“There is no mantra for the Dragon because the Dragon is about self transformation, and self transformation requires emptiness, and emptiness requires quiet meditation.”
This is the way to do it. I don’t know how to explain it but there it is. Most beliefs come about this way or that way, I guess. It just comes to you and suddenly it makes sense. And this is what I felt this past Friday.
It was the day before International Woman’s Day and I wasn’t planning anything feminist in particular. I just wanted to go about the order of my day whatever it may be and wherever it will lead me.
I usually try not to do anything too transgressive when the Sabbath comes in, so my Friday routine follows the order that will most likely keep the most difficult work and mundane use of electronic devices and home appliances way before sunset.
But before all that, I take about an hour to an hour and a half to do my integral Tai Chi exercises – an important part of my Friday morning routine. I recently stopped using the YouTube videos as guides since I know the poses and the movements by heart, as well as most of the mantras. Instead, I put on my Ambient CD, concentrate on my movements, count my reps, focus on my breathing, on my focal point whenever balance is needed, on the horizon far beyond the walls of my living room, far beyond the Wadi in my backyard, but most of all I focus on the Truth or the Dharma that transcends the material world and the empirical senses. The One that dwells in all dimensions of this universe and beyond, within the spiritual realm and all the light and the darkness, the consciousnesses or the voids that can and cannot be expressed by human language or understood by the human mind. The mantras help me a lot in my efforts to connect to this supreme essence.
The Ambient tracks increase this connection exponentially through their experimental sound effects, each one going deeper and getting stranger than the next. Some contain repetitive sound patterns that change only slightly every time they come back. If these sounds were visual, they would look like the waves on the shore of the Kinneret that come in and out in a repetitive dance that changes only slightly every time the moon rises and the tide turns.
The routine closes with a few minutes of meditation. For this purpose, I skip forward to Sheila Chandra’s “Sacred Stones“, where she sings a Sanskrit prayer to Vishnu, followed by the Latin phrase “Dominus illuminatio mea” meaning “the Lord is my Light” and then Amen and Hallelujah. I close my eyes to shut off the mundane world, sink deeper into myself and into my spiritual world. I easily shift the Sanskrit lyrics to adapt it to my Jewish belief. When she sings Vishnu Vishnu over and over again, I hear Elohima Elohima (Mother Goddess Mother Goddess). She who is eternal and everlasting. She who will exist even after the waves on the shore of the Kinneret dry up and the tide no longer turns, and when the moon no longer rises or falls but moves out of orbit and disappears into some black hole. When the constellations move into some unimaginable celestial realm and all human existence will suddenly seem so small, so minuscule.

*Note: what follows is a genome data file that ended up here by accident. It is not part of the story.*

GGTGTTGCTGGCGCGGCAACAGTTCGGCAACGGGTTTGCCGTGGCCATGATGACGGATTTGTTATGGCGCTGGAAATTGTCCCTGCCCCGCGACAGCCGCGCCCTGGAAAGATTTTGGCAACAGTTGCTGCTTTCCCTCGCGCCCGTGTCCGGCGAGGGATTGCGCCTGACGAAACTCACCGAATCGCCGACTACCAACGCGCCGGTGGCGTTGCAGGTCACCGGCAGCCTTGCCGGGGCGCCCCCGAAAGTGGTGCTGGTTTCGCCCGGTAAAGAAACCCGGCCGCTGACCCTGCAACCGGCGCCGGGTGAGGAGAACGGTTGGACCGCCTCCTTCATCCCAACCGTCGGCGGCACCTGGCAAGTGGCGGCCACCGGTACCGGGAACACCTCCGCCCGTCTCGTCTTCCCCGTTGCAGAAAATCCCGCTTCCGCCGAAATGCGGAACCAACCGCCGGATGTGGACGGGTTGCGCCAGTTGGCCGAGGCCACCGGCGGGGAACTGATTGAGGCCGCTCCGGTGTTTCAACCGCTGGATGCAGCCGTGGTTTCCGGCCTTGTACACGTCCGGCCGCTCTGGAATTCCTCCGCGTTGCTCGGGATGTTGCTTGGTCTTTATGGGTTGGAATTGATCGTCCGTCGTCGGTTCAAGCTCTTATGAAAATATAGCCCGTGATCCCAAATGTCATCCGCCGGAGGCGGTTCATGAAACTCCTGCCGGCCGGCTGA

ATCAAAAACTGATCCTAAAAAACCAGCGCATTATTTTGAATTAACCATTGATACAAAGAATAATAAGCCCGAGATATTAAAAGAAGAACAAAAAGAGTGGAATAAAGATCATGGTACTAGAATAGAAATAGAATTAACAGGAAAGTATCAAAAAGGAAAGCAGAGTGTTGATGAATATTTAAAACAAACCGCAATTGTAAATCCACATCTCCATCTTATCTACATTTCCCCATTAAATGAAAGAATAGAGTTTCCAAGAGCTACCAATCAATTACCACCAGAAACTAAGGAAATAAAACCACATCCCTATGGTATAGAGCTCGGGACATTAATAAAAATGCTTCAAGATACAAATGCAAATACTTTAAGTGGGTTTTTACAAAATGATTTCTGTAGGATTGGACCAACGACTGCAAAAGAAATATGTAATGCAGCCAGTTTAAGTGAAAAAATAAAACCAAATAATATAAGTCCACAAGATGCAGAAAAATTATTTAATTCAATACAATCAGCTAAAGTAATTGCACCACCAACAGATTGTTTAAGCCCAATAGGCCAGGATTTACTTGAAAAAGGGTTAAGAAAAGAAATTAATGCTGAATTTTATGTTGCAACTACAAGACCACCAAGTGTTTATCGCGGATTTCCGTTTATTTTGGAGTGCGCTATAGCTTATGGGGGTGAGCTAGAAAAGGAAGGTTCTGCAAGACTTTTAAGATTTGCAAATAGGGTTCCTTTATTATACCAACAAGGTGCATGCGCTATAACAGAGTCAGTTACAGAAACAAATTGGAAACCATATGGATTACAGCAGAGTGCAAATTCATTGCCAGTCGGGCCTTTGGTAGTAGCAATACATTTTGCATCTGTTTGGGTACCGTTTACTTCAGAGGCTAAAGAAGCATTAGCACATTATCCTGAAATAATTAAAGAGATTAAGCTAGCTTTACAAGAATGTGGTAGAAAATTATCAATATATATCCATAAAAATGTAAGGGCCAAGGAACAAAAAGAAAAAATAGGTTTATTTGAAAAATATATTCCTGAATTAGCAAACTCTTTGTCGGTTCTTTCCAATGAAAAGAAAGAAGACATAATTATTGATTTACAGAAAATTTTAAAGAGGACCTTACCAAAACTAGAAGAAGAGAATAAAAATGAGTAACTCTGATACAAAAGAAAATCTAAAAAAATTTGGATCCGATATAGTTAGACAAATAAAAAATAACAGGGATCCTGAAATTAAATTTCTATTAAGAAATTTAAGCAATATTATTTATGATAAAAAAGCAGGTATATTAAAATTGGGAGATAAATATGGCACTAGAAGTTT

To close off the routine, I join my palms together, close to the heart chakra, bow my head and say “Namaste” – “My divine spark recognizes the divine spark within all my loved ones and all those within my karmic web”.
Later on that Friday, as the sun was nearing the horizon, I lit the Sabbath candles feeling even closer to the Goddess than I have felt in months. I honor the Divinity and Her Presence, I welcome the Sabbath Queen. International Women’s Day feels much more special when I pay homage to the Trinity which I refer to in female terms – Mother Earth, Mother Nature, Mother Goddess. I keep thinking I want to do my Tai Chi routine outside, in nature, under the celestial drape of the sky, preferably next to a running stream, with a couple of candles sitting next to me in a shallow groove in the earth so that the wind doesn’t blow them out. Being surrounded by the four elements – holy water, mother earth, the column of fire, and the Shechina so tangible and so effervescent in the Jerusalemite mountain breeze – for an hour and a half every Friday will be even more powerful than anything I can experience within the confines of my living room.
But my spirituality is different from that of the religious women who take advantage of their long bus rides to do their morning prayers or read King David’s Book of Psalms. I don’t like to expose it in such an obvious way. I would also feel self-conscious if I feel strange eyes studying me and my movements in the middle of a park, wondering if I’ve gone mad. It will no doubt distract me, and the spiritual aspect of my routine will be lost.
So this is what makes sense to me. Doing these exercises and reciting these mantras should be done on a Friday morning, with the sun coming through the windows, Ambient music in the background and maybe burn some scented oil or light a couple of candles anyway. And it should be done shortly before lighting the candles. The circle is complete.
Peace, love and a grateful heart is a happy heart and a happy heart is a healthy heart.